Petroleum (Submerged Lands) Amendment Bill 2003


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Bills Digest No. 47   2003-04

Petroleum (Submerged Lands) Amendment Bill 2003

WARNING:
This Digest was prepared for debate. It reflects the legislation as introduced and does not canvass subsequent amendments. This Digest does not have any official legal status. Other sources should be consulted to determine the subsequent official status of the Bill.

CONTENTS

Passage History
Purpose
Background
Main Provisions
Concluding Comments
Endnotes
Contact Officer & Copyright Details


Passage History

Petroleum (Submerged Lands) Amendment Bill 2003

Date Introduced: 17 September 2003

House: Representatives

Portfolio: Industry, Tourism and Resources

Commencement: Sections 1 to 3 and Schedule 1 Part 1: the day the Act receives the Royal Assent. Schedule 1 Part 2: 1 January 2005.

Schedule 2: the first day of the month after the month in which the Act receives the Royal Assent.

Schedule 3: a day to be fixed by Proclamation or, for any provision not commenced within 6 months of the Royal Assent to this Act, the day after the 6 month period.

 

Purpose

The Bill amends the Petroleum (Submerged Lands) Act 1967. Its primary purpose is to create a nationally consistent occupational health and safety regime for the offshore petroleum industry by the establishment of the National Offshore Petroleum Safety Authority ( NOPSA ). Provision is also made for the NOPSA to have jurisdiction over onshore petroleum industry sites should the relevant State or Territory agree.

Schedule 2 of the Bill corrects a minor anomaly relating to the GST component of certain fees levied on the industry while Schedule 3 establishes new industry data management practices.

Background

In 1979 the Commonwealth and the States agreed to a division of offshore powers and responsibilities known collectively as the Offshore Constitutional Settlement ( OCS ).(1) A major consequence of the OCS was that, as States and the Northern Territory retained responsibility for coastal waters up to three nautical miles from the low water mark, the Occupational Health and Safety ( OH & S ) legislation of those States and the Northern Territory applied to activities of the petroleum industry in those waters. This has resulted in significant costs and inefficiencies for companies that operate in more than one State and / or the Northern Territory.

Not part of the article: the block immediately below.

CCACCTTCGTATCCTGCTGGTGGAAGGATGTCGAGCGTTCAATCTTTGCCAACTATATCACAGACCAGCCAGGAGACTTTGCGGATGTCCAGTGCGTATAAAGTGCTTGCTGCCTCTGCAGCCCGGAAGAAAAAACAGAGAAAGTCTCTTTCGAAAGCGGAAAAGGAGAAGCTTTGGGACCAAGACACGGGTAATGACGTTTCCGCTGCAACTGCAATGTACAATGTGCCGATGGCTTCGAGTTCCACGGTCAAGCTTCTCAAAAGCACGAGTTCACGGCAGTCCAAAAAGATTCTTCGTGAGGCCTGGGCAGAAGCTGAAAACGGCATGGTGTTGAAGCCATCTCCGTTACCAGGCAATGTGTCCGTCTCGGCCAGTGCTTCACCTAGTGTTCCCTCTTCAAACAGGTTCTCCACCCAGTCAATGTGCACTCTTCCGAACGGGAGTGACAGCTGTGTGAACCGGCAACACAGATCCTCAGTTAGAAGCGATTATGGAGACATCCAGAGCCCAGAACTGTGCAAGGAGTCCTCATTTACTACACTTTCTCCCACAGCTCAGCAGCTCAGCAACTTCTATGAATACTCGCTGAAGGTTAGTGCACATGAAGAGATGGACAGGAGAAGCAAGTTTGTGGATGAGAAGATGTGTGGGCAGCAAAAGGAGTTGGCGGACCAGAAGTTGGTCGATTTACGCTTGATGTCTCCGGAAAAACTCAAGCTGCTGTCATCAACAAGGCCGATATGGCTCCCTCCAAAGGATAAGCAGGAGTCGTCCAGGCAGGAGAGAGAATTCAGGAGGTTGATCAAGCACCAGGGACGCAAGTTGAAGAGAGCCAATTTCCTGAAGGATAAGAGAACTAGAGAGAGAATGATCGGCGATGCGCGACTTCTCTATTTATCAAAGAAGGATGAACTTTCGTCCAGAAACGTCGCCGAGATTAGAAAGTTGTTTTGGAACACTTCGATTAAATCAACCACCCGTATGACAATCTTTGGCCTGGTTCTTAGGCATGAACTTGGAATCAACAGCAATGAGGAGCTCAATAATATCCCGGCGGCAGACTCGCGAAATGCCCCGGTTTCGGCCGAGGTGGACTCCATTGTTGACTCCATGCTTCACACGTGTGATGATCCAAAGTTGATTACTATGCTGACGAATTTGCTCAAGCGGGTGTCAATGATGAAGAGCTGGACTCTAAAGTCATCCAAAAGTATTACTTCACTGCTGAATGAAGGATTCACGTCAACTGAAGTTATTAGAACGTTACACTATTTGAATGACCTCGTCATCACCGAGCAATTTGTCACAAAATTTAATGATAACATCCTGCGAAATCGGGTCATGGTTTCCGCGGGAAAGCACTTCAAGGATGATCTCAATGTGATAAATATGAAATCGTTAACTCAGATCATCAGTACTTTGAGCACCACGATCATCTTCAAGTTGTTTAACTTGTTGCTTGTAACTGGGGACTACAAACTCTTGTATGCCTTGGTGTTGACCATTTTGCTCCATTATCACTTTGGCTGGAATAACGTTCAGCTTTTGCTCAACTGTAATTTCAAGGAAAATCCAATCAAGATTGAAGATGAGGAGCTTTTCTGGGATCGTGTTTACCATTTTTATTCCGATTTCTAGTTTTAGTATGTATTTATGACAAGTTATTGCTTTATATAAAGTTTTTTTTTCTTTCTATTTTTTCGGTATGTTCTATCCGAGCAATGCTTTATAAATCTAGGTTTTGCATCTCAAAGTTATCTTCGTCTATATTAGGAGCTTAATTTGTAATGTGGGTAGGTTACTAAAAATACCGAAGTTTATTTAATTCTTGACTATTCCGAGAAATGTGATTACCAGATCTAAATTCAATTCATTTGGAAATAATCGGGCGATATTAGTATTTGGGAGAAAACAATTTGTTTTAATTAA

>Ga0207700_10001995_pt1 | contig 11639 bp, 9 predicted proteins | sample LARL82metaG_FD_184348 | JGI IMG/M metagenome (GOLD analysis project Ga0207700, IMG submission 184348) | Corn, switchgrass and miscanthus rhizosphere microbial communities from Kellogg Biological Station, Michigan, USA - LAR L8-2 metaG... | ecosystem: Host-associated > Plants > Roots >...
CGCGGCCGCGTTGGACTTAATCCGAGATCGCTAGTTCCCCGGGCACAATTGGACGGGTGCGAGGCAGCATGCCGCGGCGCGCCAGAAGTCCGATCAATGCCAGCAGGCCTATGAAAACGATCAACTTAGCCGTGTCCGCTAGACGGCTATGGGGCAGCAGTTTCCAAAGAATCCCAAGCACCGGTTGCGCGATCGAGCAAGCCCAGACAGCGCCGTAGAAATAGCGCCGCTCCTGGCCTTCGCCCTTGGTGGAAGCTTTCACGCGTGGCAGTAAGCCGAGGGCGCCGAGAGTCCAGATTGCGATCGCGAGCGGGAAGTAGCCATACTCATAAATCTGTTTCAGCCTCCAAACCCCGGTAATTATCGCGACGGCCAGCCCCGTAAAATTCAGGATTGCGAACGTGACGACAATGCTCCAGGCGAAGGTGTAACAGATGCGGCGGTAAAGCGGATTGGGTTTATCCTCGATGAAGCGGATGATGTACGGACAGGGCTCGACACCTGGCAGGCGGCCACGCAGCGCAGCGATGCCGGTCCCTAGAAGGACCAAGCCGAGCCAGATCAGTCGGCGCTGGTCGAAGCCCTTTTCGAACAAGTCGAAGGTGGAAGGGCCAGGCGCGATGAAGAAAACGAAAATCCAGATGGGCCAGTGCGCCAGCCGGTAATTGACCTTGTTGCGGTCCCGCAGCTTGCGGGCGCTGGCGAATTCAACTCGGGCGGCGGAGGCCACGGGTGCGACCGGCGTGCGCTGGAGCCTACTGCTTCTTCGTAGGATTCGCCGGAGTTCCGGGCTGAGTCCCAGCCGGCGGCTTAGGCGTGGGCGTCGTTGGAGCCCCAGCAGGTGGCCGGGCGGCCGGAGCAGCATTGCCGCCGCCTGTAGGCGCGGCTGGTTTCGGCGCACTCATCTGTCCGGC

These inefficiencies have been more pronounced since the industry has adopted the safety case regime for risk management in the industry. This regime had its origins in the response to the 1988 Piper Alpha disaster in the North Sea, and places responsibility for safety on the operators not the regulator. A safety case regime , once developed, is approved by the regulator and establishes the basic standard upon which a facility is assessed for the effectiveness of its safety management systems. The safety case regime sits alongside the States and Northern Territory OH & S legislation.

Basis of policy commitment

In 1998 the government undertook, in the Minerals and Petroleum Resources Policy Statement, to look for further opportunities to improve Australia s offshore safety record by evaluating all aspects of Australia s safety case regime. Given that the safety case regime had been in place for six years it was considered appropriate to undertake a comprehensive review. The resultant report, Future Arrangements for the Regulation of Offshore Petroleum Safety, was delivered to the Minister for Industry, Science and Resources in August 2001.

It was found that there were too many Acts, directions and regulations regulating offshore petroleum activities, their boundaries were unclear and application was inconsistent as between jurisdictions. In addition, State and Northern Territory safety regulators were found to lack regulatory skill, capacity and consistency and did not have a clear view of their role.(2)

Position of significant interest groups

The formation of a single independent national agency to regulate and oversee safety in the offshore petroleum industry is the preferred outcome of the industry peak body, APPEA, and the International Association of Drilling Contractors.(3)